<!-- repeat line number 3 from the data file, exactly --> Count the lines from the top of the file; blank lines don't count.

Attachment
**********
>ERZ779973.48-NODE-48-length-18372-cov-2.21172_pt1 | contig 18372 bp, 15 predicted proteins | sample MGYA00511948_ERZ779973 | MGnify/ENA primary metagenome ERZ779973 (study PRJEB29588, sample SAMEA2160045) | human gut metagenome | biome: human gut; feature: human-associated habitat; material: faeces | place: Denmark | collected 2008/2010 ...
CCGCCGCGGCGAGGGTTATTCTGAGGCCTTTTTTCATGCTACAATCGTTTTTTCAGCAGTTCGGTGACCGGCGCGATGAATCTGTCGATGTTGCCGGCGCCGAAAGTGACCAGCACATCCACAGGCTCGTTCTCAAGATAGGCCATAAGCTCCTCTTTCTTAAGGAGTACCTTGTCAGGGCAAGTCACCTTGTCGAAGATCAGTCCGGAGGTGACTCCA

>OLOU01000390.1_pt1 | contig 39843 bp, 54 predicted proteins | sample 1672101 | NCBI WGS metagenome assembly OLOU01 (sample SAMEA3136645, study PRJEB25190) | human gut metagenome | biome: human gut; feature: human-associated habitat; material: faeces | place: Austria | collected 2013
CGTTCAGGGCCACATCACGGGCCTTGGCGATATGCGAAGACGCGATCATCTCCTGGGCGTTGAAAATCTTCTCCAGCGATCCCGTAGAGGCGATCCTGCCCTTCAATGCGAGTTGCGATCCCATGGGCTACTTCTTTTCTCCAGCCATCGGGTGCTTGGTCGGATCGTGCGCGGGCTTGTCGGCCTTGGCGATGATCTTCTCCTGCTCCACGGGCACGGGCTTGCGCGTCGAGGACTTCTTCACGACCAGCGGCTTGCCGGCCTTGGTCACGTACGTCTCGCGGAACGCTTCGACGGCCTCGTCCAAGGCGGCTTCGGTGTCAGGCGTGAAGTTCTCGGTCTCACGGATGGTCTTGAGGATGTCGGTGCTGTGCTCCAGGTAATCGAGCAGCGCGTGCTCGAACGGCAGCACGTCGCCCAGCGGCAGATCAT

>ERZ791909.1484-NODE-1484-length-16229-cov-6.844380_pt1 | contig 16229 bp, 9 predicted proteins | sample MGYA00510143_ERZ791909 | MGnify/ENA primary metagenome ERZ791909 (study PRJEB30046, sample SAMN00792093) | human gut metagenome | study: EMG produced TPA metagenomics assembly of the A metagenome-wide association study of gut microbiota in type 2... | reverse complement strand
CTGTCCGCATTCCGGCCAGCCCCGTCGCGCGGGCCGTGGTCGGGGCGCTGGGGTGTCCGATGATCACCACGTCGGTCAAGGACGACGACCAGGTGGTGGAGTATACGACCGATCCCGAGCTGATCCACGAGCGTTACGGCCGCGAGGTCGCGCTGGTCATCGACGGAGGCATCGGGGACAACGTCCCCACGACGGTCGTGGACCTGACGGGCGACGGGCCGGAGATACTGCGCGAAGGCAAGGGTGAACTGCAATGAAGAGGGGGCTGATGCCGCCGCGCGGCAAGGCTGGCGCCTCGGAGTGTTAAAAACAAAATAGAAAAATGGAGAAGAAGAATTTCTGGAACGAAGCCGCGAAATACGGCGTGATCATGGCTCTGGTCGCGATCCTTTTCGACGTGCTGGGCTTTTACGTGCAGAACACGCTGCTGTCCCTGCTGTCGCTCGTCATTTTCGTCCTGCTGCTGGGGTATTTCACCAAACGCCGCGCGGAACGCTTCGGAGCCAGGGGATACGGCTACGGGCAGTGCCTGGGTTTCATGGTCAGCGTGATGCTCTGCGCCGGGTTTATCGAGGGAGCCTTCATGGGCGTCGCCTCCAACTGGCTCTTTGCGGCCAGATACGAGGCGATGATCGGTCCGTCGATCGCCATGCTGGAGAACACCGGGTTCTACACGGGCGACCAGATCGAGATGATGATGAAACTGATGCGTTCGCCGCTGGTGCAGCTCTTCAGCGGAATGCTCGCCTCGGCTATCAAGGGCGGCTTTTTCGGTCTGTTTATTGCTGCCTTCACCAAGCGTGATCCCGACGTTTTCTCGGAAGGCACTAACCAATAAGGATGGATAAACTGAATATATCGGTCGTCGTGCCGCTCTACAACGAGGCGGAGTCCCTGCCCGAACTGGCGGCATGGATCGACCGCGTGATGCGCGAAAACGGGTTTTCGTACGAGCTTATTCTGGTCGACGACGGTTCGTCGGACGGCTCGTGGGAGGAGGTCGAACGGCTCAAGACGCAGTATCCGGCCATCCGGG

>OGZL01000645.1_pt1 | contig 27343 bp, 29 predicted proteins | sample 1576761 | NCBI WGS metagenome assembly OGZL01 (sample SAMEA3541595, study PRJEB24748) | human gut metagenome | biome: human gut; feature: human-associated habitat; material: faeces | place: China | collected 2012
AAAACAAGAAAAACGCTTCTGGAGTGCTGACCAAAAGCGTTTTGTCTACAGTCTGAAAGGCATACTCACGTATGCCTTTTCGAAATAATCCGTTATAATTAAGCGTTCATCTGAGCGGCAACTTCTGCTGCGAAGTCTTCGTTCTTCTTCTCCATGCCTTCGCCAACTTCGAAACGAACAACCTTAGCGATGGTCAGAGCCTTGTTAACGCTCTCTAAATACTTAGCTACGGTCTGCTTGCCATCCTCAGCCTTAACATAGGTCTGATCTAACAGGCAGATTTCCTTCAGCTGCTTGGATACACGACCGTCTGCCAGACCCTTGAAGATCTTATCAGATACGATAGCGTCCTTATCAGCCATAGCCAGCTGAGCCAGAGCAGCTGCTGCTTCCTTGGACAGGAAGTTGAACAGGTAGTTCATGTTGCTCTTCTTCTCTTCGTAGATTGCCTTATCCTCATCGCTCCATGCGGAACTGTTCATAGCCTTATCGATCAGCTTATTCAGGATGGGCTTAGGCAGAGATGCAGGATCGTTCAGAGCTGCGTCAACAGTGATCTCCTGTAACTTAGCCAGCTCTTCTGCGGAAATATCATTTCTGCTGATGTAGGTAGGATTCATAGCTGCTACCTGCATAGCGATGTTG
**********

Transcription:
>OLOU01000390.1_pt1 | contig 39843 bp, 54 predicted proteins | sample 1672101 | NCBI WGS metagenome assembly OLOU01 (sample SAMEA3136645, study PRJEB25190) | human gut metagenome | biome: human gut; feature: human-associated habitat; material: faeces | place: Austria | collected 2013